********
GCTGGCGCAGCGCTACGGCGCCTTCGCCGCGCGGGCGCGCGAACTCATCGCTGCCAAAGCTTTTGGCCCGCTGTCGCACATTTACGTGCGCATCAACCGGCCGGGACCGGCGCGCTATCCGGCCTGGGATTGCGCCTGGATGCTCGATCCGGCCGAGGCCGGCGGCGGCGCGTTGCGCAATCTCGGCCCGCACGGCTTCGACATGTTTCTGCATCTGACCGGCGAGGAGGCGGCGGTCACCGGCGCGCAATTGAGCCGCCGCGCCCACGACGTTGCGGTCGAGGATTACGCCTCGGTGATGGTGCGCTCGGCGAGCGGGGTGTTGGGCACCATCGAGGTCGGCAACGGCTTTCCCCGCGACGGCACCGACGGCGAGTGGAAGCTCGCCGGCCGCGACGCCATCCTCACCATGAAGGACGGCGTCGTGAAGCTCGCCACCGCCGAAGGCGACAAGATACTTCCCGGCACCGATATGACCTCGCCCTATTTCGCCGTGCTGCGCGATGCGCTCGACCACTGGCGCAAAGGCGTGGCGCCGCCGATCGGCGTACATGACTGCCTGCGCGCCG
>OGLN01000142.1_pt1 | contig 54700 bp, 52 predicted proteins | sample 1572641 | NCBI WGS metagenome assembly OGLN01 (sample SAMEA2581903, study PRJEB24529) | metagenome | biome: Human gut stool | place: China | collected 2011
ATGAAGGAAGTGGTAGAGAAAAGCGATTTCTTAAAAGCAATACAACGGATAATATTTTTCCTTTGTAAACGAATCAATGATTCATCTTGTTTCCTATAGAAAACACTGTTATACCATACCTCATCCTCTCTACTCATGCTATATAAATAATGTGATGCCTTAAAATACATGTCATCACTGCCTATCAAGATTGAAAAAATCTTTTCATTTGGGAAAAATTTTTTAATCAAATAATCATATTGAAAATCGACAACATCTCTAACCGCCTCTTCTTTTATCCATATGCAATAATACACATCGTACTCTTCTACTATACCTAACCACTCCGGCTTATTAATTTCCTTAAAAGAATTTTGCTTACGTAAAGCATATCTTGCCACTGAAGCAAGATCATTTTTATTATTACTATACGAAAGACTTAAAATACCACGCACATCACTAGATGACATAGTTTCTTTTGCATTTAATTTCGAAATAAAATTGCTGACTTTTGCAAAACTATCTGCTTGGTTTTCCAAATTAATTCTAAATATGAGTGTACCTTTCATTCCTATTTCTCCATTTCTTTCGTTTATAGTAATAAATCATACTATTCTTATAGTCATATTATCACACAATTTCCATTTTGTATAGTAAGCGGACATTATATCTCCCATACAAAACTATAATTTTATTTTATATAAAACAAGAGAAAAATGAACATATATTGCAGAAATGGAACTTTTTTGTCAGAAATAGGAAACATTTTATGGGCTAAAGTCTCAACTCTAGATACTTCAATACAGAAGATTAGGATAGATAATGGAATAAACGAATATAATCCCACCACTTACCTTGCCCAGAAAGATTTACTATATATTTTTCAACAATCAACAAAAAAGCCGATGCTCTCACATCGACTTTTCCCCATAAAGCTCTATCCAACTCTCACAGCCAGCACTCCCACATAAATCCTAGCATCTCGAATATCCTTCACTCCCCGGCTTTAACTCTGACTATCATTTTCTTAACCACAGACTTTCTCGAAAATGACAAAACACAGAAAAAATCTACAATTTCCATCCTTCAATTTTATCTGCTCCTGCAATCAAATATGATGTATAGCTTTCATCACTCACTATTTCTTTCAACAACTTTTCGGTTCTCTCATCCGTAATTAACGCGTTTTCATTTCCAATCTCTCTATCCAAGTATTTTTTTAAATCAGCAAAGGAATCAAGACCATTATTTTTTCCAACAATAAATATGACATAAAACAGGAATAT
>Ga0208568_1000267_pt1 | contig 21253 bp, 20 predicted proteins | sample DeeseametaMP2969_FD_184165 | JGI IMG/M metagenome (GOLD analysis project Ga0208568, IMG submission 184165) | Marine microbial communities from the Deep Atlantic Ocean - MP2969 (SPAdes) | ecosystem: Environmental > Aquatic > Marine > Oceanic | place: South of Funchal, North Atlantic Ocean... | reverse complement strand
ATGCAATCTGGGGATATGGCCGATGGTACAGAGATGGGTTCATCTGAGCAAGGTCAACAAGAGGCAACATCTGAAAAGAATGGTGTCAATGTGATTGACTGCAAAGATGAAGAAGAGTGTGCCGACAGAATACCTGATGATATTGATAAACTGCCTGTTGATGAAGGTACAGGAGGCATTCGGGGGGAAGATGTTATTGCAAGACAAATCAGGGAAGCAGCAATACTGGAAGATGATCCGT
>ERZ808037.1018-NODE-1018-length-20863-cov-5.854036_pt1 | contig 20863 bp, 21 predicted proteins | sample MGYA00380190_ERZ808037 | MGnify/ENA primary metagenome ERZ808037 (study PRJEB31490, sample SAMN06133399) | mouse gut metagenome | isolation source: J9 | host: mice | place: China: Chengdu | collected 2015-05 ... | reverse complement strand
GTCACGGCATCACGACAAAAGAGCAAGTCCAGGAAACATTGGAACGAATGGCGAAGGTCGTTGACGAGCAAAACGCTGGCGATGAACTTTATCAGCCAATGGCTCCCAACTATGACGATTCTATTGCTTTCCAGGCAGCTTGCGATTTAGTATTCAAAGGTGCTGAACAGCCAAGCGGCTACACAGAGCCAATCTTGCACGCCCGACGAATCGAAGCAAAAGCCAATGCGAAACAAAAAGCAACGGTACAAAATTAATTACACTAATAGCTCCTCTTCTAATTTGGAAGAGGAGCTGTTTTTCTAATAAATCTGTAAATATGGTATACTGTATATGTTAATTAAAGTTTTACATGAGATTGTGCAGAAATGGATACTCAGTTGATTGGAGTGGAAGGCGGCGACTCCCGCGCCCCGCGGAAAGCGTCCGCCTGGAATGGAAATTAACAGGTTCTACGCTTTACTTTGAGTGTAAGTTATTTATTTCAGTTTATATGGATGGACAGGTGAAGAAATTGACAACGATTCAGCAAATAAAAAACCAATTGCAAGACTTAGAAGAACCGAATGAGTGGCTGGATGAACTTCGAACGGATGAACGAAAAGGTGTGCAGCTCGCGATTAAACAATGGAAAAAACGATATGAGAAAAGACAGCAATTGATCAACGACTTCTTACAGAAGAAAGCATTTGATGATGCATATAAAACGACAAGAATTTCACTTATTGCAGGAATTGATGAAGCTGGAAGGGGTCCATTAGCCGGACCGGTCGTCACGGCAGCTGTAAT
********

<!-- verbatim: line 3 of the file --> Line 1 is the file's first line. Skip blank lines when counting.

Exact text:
ATGAAGGAAGTGGTAGAGAAAAGCGATTTCTTAAAAGCAATACAACGGATAATATTTTTCCTTTGTAAACGAATCAATGATTCATCTTGTTTCCTATAGAAAACACTGTTATACCATACCTCATCCTCTCTACTCATGCTATATAAATAATGTGATGCCTTAAAATACATGTCATCACTGCCTATCAAGATTGAAAAAATCTTTTCATTTGGGAAAAATTTTTTAATCAAATAATCATATTGAAAATCGACAACATCTCTAACCGCCTCTTCTTTTATCCATATGCAATAATACACATCGTACTCTTCTACTATACCTAACCACTCCGGCTTATTAATTTCCTTAAAAGAATTTTGCTTACGTAAAGCATATCTTGCCACTGAAGCAAGATCATTTTTATTATTACTATACGAAAGACTTAAAATACCACGCACATCACTAGATGACATAGTTTCTTTTGCATTTAATTTCGAAATAAAATTGCTGACTTTTGCAAAACTATCTGCTTGGTTTTCCAAATTAATTCTAAATATGAGTGTACCTTTCATTCCTATTTCTCCATTTCTTTCGTTTATAGTAATAAATCATACTATTCTTATAGTCATATTATCACACAATTTCCATTTTGTATAGTAAGCGGACATTATATCTCCCATACAAAACTATAATTTTATTTTATATAAAACAAGAGAAAAATGAACATATATTGCAGAAATGGAACTTTTTTGTCAGAAATAGGAAACATTTTATGGGCTAAAGTCTCAACTCTAGATACTTCAATACAGAAGATTAGGATAGATAATGGAATAAACGAATATAATCCCACCACTTACCTTGCCCAGAAAGATTTACTATATATTTTTCAACAATCAACAAAAAAGCCGATGCTCTCACATCGACTTTTCCCCATAAAGCTCTATCCAACTCTCACAGCCAGCACTCCCACATAAATCCTAGCATCTCGAATATCCTTCACTCCCCGGCTTTAACTCTGACTATCATTTTCTTAACCACAGACTTTCTCGAAAATGACAAAACACAGAAAAAATCTACAATTTCCATCCTTCAATTTTATCTGCTCCTGCAATCAAATATGATGTATAGCTTTCATCACTCACTATTTCTTTCAACAACTTTTCGGTTCTCTCATCCGTAATTAACGCGTTTTCATTTCCAATCTCTCTATCCAAGTATTTTTTTAAATCAGCAAAGGAATCAAGACCATTATTTTTTCCAACAATAAATATGACATAAAACAGGAATAT